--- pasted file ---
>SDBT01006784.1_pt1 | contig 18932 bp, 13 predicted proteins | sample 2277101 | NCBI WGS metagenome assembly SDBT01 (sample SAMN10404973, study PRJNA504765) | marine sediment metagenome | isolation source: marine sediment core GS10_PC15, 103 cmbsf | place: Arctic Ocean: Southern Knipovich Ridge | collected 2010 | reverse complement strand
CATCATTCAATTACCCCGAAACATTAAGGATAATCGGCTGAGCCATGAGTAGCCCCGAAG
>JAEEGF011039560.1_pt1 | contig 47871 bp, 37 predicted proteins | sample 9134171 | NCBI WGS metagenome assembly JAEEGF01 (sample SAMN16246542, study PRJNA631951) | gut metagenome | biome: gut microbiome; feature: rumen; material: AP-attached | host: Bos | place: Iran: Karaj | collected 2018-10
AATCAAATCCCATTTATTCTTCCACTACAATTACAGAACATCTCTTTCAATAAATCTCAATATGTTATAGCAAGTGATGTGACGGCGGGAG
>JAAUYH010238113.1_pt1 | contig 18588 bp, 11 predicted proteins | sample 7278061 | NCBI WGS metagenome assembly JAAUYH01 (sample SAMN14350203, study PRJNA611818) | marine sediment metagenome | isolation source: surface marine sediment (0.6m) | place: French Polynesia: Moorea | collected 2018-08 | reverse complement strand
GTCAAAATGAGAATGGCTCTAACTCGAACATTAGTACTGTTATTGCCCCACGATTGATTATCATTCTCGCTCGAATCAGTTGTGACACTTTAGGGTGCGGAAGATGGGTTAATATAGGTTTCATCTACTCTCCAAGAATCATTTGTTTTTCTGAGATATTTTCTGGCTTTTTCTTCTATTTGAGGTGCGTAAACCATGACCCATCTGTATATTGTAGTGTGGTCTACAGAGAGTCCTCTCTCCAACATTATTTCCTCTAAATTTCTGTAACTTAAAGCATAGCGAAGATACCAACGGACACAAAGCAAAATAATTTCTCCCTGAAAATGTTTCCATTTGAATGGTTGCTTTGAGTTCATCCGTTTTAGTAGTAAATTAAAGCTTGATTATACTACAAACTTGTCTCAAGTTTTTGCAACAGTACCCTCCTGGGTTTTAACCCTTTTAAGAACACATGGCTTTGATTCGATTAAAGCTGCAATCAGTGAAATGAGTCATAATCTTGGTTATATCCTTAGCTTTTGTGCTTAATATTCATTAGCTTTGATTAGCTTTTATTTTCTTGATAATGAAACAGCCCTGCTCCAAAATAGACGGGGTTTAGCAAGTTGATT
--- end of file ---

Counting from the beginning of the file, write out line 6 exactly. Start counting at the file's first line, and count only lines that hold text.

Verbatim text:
GTCAAAATGAGAATGGCTCTAACTCGAACATTAGTACTGTTATTGCCCCACGATTGATTATCATTCTCGCTCGAATCAGTTGTGACACTTTAGGGTGCGGAAGATGGGTTAATATAGGTTTCATCTACTCTCCAAGAATCATTTGTTTTTCTGAGATATTTTCTGGCTTTTTCTTCTATTTGAGGTGCGTAAACCATGACCCATCTGTATATTGTAGTGTGGTCTACAGAGAGTCCTCTCTCCAACATTATTTCCTCTAAATTTCTGTAACTTAAAGCATAGCGAAGATACCAACGGACACAAAGCAAAATAATTTCTCCCTGAAAATGTTTCCATTTGAATGGTTGCTTTGAGTTCATCCGTTTTAGTAGTAAATTAAAGCTTGATTATACTACAAACTTGTCTCAAGTTTTTGCAACAGTACCCTCCTGGGTTTTAACCCTTTTAAGAACACATGGCTTTGATTCGATTAAAGCTGCAATCAGTGAAATGAGTCATAATCTTGGTTATATCCTTAGCTTTTGTGCTTAATATTCATTAGCTTTGATTAGCTTTTATTTTCTTGATAATGAAACAGCCCTGCTCCAAAATAGACGGGGTTTAGCAAGTTGATT